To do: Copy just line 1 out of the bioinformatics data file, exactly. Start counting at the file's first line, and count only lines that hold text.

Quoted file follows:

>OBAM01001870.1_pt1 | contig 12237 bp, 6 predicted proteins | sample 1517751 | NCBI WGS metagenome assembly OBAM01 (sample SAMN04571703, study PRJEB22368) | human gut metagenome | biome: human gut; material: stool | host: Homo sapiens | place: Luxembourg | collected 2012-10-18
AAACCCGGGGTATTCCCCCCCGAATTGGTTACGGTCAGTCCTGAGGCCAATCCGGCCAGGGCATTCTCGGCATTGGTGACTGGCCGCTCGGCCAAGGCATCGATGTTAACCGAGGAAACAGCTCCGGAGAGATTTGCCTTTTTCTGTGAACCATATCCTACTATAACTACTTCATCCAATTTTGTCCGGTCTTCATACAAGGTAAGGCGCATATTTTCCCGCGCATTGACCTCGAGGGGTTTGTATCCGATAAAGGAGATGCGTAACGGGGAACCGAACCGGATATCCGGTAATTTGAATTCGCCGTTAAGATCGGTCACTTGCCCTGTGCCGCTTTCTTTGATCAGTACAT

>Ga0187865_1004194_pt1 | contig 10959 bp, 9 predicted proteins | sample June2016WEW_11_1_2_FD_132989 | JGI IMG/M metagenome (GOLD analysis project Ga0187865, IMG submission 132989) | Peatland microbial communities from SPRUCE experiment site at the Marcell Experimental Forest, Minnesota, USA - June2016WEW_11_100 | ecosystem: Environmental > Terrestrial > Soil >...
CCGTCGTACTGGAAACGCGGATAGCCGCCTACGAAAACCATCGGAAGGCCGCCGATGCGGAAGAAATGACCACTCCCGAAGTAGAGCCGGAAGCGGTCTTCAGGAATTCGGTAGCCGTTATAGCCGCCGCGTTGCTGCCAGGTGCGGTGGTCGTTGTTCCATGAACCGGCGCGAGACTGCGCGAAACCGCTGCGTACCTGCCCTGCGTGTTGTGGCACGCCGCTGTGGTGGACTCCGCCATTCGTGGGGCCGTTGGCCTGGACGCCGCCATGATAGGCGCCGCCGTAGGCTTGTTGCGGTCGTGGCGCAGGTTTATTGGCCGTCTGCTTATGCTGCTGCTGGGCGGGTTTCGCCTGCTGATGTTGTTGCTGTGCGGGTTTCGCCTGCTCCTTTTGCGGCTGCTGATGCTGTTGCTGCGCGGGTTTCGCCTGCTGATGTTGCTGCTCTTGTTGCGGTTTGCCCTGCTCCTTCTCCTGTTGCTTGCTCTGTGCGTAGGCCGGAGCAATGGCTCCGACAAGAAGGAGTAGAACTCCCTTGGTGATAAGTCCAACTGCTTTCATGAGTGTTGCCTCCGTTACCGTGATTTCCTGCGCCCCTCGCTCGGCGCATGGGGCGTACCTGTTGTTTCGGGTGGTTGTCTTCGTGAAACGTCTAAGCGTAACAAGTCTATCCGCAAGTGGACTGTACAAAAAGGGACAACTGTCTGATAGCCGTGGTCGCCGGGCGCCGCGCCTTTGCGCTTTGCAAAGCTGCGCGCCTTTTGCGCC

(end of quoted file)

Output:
>OBAM01001870.1_pt1 | contig 12237 bp, 6 predicted proteins | sample 1517751 | NCBI WGS metagenome assembly OBAM01 (sample SAMN04571703, study PRJEB22368) | human gut metagenome | biome: human gut; material: stool | host: Homo sapiens | place: Luxembourg | collected 2012-10-18